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Amazon Lex flexes Alexa's machine learning muscles

Alexa's skills are limited for developers who wanted to add voice recognition capabilities to certain apps. Amazon Lex extends the technology for savvy enterprise IT teams.

Amazon Echo is equipped with Alexa, an always-on microphone designed specifically for voice recognition. While...

the ability to build Alexa skills and custom commands into enterprise apps is intriguing, teams are often constrained to simple commands. One AWS tool furthers the conversation.

Amazon Lex, which was introduced at AWS re:Invent 2016, uses automatic speech recognition and natural language understanding to process speech and respond accordingly to a request. The service, which is the core system that powers Alexa, can expand voice recognition capabilities for developers who want full-fledged conversational interfaces built into an application. Amazon Lex aims to open up Alexa's technology for broader developmental use.

With Alexa, users need a keyword and the application name to trigger a response. And while AWS provides application programming interfaces (APIs) to run Alexa on devices, they are mostly limited to listening to audio, converting to text, and running a command; users must know about a particular skill that enables it.

The brains behind Lex

Alexa skills and Amazon Lex bots are nearly identical in terms of terminology and overall structure. At time of publication, Lex is restricted as a developer preview but is accessible through the AWS Management Console.

The top level of Lex is a bot; developers can have multiple bots -- each with its own set of skills -- and populate them with Intents, or requests to an application. A user triggers an Intent with one or more spoken words or phrases called Utterances. Developers program Utterances to accept any range of inputs, like a state name, generic location or time. This enables them to specify a template of a sentence to respond to, such as, "Play {song} at {time}." That phrase would match a string, such as, "Play Bruno Mars at 5 p.m. tonight." It also allows a developer to prompt for specific parameters if they're not specified. If the user doesn't specify what time to play the song, Lex would ask, "When would you like me to play Bruno Mars?" The user then responds and completes the Intent.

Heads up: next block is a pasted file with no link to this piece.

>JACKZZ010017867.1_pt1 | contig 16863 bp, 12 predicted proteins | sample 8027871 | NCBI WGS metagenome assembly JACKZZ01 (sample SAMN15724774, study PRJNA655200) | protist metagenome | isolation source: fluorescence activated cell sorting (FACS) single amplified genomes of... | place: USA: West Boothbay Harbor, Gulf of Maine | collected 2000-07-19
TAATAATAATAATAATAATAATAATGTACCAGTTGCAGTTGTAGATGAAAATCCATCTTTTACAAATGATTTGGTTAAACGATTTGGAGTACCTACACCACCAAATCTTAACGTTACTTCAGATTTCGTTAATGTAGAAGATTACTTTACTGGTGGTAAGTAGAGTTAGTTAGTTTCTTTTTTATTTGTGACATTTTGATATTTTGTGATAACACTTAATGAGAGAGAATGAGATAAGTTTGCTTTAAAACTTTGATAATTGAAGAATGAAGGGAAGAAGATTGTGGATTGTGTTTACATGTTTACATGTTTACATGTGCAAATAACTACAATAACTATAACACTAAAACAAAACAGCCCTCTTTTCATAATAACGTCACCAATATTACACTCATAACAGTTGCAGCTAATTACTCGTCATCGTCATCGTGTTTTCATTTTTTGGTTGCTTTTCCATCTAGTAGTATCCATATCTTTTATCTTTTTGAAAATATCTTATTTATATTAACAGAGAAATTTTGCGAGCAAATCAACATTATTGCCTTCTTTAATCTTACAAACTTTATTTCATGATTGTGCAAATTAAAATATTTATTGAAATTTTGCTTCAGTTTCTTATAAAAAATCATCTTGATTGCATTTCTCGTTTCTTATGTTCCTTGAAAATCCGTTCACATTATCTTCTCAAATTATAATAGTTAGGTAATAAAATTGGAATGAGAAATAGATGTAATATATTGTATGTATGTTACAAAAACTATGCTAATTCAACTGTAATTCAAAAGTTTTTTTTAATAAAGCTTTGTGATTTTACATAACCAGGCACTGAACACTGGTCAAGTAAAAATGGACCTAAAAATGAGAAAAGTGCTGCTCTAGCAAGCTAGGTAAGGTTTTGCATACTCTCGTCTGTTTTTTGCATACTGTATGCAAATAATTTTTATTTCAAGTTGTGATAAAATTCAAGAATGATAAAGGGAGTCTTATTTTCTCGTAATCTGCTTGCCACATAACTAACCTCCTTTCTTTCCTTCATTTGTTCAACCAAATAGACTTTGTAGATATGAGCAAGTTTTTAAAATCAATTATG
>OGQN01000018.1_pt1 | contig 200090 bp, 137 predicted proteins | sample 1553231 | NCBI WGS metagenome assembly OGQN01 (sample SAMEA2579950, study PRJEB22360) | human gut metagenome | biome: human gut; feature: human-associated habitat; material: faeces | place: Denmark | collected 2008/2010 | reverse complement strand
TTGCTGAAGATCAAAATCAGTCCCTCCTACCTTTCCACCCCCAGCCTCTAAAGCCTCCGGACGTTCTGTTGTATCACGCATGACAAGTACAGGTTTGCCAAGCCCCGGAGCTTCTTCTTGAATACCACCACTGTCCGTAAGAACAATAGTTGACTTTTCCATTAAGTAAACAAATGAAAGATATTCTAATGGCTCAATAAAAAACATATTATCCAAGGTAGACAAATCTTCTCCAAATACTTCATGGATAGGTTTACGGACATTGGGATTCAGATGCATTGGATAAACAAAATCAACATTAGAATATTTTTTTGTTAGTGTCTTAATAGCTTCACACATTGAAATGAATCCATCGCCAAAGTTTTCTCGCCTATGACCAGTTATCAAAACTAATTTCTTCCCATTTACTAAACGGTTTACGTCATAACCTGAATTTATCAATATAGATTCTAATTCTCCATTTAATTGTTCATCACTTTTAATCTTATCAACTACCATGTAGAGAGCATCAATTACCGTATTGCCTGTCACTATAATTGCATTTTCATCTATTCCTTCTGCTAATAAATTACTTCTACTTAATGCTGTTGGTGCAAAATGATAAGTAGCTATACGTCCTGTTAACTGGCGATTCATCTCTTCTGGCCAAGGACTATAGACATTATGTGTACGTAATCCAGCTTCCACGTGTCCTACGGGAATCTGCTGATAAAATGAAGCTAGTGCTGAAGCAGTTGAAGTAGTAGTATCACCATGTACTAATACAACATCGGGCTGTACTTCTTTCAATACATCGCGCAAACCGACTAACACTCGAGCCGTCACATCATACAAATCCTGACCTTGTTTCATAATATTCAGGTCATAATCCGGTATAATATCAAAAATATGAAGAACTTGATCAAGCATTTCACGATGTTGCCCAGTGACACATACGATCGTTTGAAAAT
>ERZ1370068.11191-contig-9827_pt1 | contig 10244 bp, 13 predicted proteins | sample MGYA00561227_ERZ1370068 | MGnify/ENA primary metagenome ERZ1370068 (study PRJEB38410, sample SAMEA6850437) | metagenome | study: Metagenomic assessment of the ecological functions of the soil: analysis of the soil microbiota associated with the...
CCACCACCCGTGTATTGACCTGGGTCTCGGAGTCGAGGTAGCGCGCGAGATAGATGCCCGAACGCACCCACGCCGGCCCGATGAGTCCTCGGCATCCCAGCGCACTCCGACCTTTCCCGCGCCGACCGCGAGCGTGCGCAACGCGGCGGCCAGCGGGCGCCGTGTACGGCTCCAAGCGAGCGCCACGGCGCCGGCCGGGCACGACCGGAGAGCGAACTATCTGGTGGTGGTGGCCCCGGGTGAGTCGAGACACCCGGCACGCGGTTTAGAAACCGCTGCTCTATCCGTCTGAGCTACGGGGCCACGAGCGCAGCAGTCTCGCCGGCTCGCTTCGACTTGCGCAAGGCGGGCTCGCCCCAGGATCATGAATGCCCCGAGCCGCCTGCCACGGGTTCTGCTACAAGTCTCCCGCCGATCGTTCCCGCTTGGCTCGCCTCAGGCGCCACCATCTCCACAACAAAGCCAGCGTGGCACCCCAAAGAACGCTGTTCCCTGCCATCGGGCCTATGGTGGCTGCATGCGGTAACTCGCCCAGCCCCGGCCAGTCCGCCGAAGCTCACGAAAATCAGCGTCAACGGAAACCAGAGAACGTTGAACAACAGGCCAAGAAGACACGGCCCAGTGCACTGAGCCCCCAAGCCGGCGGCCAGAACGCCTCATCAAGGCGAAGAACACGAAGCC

Lex can also return enriched responses, known as Cards, in addition to plain text. This enables developers to show images, videos or chosen responses instead of requiring users to respond with text. Not all platforms support Cards, so it's important to ensure all applications can function without them.

Amazon Lex connects to different platforms via Channels. Facebook is currently the only supported channel; AWS plans to add more in the future, including Slack, Skype and Twilio. These Channels allow developers to provide one singular chat bot application that connects to users on different platforms.

Developers also can use an API to submit text or audio to the platform to build custom artificial intelligence (AI) logic directly into any web or mobile application. This could enable enterprise IT to build Lex into any standard search system to provide answers to common questions. The API can also help developers integrate custom help systems into their platforms.

But not all bots work with Amazon Lex because the tool is designed to use text input, not links. The Claudia Bot Builder might be a better option in such cases -- where bots perform simple searches or other non-interactive requests. Claudia uses AWS Lambda and Amazon API Gateway, and it automatically sets up the bot to just take any generic text input. It even has a script to help developers get started.

Lex is an expert system platform

Amazon Lex helps developers build an expert system for an application. The core of an expert system is the same regardless of the application, so it makes sense to use a platform like Lex to speed up development time and reduce costs that might be prohibitive for smaller companies.

Lex requires actual development work and skill. But non-developers can assist with training the system and building new ways to access the same Intent.

Next Steps

Amazon Lex, Polly and others find a home in call centers

Alexa will find a spot in the enterprise

Amazon Alexa goes beyond Echo for IT use

This was last published in April 2017

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